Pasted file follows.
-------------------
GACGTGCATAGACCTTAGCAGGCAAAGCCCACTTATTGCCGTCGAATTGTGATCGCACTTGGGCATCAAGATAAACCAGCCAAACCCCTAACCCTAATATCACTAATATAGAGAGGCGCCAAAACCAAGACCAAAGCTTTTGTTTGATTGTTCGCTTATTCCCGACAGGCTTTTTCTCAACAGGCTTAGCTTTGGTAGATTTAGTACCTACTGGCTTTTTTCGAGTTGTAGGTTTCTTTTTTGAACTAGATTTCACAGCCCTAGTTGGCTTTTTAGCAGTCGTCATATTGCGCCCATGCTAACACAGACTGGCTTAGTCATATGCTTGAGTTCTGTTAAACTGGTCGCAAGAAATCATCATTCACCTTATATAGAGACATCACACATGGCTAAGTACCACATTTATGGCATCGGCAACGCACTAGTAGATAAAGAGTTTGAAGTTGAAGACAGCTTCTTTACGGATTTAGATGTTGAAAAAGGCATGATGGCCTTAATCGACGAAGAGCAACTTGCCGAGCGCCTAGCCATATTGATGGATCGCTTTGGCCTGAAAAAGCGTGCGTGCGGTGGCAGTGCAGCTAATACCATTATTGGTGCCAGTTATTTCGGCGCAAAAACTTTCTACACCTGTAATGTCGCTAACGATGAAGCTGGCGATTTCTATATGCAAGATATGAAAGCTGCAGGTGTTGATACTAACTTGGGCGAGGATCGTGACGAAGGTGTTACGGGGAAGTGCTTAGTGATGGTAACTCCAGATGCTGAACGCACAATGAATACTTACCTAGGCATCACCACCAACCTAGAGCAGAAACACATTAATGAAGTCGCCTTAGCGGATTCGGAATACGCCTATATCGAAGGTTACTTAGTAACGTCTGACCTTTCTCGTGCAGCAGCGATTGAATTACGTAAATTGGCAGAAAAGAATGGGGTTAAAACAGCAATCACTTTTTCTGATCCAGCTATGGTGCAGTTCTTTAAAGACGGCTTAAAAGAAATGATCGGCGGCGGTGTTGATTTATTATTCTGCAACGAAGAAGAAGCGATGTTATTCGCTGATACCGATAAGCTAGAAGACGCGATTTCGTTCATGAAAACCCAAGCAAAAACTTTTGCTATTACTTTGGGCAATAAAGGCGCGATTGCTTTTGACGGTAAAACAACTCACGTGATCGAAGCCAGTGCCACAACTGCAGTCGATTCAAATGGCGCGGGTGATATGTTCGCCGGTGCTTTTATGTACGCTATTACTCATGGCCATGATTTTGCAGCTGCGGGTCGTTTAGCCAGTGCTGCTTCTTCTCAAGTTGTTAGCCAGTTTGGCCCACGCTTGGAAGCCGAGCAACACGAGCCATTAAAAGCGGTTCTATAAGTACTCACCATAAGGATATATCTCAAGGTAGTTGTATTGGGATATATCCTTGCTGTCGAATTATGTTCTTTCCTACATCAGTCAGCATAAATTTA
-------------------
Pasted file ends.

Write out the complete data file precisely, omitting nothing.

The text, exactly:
GACGTGCATAGACCTTAGCAGGCAAAGCCCACTTATTGCCGTCGAATTGTGATCGCACTTGGGCATCAAGATAAACCAGCCAAACCCCTAACCCTAATATCACTAATATAGAGAGGCGCCAAAACCAAGACCAAAGCTTTTGTTTGATTGTTCGCTTATTCCCGACAGGCTTTTTCTCAACAGGCTTAGCTTTGGTAGATTTAGTACCTACTGGCTTTTTTCGAGTTGTAGGTTTCTTTTTTGAACTAGATTTCACAGCCCTAGTTGGCTTTTTAGCAGTCGTCATATTGCGCCCATGCTAACACAGACTGGCTTAGTCATATGCTTGAGTTCTGTTAAACTGGTCGCAAGAAATCATCATTCACCTTATATAGAGACATCACACATGGCTAAGTACCACATTTATGGCATCGGCAACGCACTAGTAGATAAAGAGTTTGAAGTTGAAGACAGCTTCTTTACGGATTTAGATGTTGAAAAAGGCATGATGGCCTTAATCGACGAAGAGCAACTTGCCGAGCGCCTAGCCATATTGATGGATCGCTTTGGCCTGAAAAAGCGTGCGTGCGGTGGCAGTGCAGCTAATACCATTATTGGTGCCAGTTATTTCGGCGCAAAAACTTTCTACACCTGTAATGTCGCTAACGATGAAGCTGGCGATTTCTATATGCAAGATATGAAAGCTGCAGGTGTTGATACTAACTTGGGCGAGGATCGTGACGAAGGTGTTACGGGGAAGTGCTTAGTGATGGTAACTCCAGATGCTGAACGCACAATGAATACTTACCTAGGCATCACCACCAACCTAGAGCAGAAACACATTAATGAAGTCGCCTTAGCGGATTCGGAATACGCCTATATCGAAGGTTACTTAGTAACGTCTGACCTTTCTCGTGCAGCAGCGATTGAATTACGTAAATTGGCAGAAAAGAATGGGGTTAAAACAGCAATCACTTTTTCTGATCCAGCTATGGTGCAGTTCTTTAAAGACGGCTTAAAAGAAATGATCGGCGGCGGTGTTGATTTATTATTCTGCAACGAAGAAGAAGCGATGTTATTCGCTGATACCGATAAGCTAGAAGACGCGATTTCGTTCATGAAAACCCAAGCAAAAACTTTTGCTATTACTTTGGGCAATAAAGGCGCGATTGCTTTTGACGGTAAAACAACTCACGTGATCGAAGCCAGTGCCACAACTGCAGTCGATTCAAATGGCGCGGGTGATATGTTCGCCGGTGCTTTTATGTACGCTATTACTCATGGCCATGATTTTGCAGCTGCGGGTCGTTTAGCCAGTGCTGCTTCTTCTCAAGTTGTTAGCCAGTTTGGCCCACGCTTGGAAGCCGAGCAACACGAGCCATTAAAAGCGGTTCTATAAGTACTCACCATAAGGATATATCTCAAGGTAGTTGTATTGGGATATATCCTTGCTGTCGAATTATGTTCTTTCCTACATCAGTCAGCATAAATTTA